A Japanese pharmaceutical company said Thursday it would start settlement talks with victims of hepatitis virus-tainted blood products as the government admitted its failure to prevent infections.
The government and the company estimate at least 10,000 Japanese people have been infected with potentially fatal hepatitis C after being administered with fibrinogen, which is used to stop bleeding.
Mitsubishi Tanabe Pharma Corp., a newly merged firm that incorporates the producer of the medical product under state licence, said it has agreed to reach a settlement in five lawsuits filed over the disease.
It said it has earmarked 2.1 billion yen (18.17 million dollars) to settle the case.
"We will respond to the calls for settlement discussions," Natsuki Hayama, company president, told a press conference.
The announcement came weeks after a court proposed settlement talks among the government, the company and the victims.
The government had denied its responsibility in the series of lawsuits.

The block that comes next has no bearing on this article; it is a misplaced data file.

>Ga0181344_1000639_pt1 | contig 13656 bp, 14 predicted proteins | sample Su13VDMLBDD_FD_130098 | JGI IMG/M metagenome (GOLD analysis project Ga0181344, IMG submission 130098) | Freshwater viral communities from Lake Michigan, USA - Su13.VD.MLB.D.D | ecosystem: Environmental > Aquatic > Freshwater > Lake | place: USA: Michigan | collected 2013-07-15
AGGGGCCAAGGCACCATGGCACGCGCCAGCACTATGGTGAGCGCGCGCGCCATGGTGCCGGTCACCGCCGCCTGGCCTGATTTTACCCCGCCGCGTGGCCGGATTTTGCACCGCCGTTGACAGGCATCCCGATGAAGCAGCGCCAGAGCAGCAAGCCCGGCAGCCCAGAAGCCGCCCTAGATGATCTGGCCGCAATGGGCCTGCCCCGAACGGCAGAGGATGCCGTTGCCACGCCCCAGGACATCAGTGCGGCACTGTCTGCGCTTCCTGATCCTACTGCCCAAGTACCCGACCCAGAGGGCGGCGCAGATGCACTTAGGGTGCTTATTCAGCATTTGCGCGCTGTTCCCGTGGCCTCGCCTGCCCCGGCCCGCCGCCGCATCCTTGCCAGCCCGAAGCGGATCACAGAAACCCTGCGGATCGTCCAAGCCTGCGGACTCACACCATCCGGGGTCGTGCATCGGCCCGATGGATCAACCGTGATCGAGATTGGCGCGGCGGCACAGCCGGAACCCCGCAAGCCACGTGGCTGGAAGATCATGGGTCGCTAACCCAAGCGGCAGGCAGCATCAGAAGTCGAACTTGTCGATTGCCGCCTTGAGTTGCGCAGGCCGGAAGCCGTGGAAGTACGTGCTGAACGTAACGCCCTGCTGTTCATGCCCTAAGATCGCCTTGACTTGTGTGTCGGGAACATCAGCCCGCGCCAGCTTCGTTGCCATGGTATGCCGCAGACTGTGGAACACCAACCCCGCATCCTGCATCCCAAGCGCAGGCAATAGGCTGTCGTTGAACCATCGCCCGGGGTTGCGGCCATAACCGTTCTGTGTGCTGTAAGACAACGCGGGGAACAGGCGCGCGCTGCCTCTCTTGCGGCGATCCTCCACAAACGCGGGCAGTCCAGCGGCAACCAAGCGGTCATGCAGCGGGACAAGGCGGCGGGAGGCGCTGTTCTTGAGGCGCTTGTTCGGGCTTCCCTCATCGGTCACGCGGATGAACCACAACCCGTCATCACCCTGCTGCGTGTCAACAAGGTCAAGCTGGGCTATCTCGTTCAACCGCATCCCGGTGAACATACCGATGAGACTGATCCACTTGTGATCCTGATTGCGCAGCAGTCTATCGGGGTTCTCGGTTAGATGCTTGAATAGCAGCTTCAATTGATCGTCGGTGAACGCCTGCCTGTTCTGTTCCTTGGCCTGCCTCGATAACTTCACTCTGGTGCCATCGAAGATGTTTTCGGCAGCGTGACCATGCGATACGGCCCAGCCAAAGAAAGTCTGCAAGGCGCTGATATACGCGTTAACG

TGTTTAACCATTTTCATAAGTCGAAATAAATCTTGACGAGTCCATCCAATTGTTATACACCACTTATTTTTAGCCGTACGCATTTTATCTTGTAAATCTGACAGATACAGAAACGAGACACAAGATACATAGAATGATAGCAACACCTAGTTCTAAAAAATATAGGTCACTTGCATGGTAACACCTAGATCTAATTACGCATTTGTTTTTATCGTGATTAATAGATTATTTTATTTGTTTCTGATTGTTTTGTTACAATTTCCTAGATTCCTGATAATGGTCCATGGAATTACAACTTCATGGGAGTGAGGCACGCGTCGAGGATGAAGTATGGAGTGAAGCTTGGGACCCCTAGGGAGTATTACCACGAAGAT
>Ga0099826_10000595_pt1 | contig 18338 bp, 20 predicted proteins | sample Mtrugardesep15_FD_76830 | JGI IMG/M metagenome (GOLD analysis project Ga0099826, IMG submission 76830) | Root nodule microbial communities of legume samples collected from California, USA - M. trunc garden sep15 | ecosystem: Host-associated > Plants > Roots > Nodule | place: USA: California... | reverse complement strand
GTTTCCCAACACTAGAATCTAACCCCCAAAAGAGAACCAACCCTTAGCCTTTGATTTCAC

But Prime Minister Yasuo Fukuda, who came to power a month ago, said Thursday he thought the government bore responsibility by approving the products.
Fibrinogen was widely used at Japanese hospitals until 1988, mostly during surgeries or after women give birth, even though the US government had warned the public of its danger in 1977.
The company has come under fire for its failure to respond to requests by victims for information disclosure and to swiftly notify people who might have contracted the disease.
Health Minister Yoichi Masuzoe said he has ordered the company to report to him every week on the progress in notifying victims of their infections.
"Stern measures must be taken if I feel they are not acting sincerely," he said.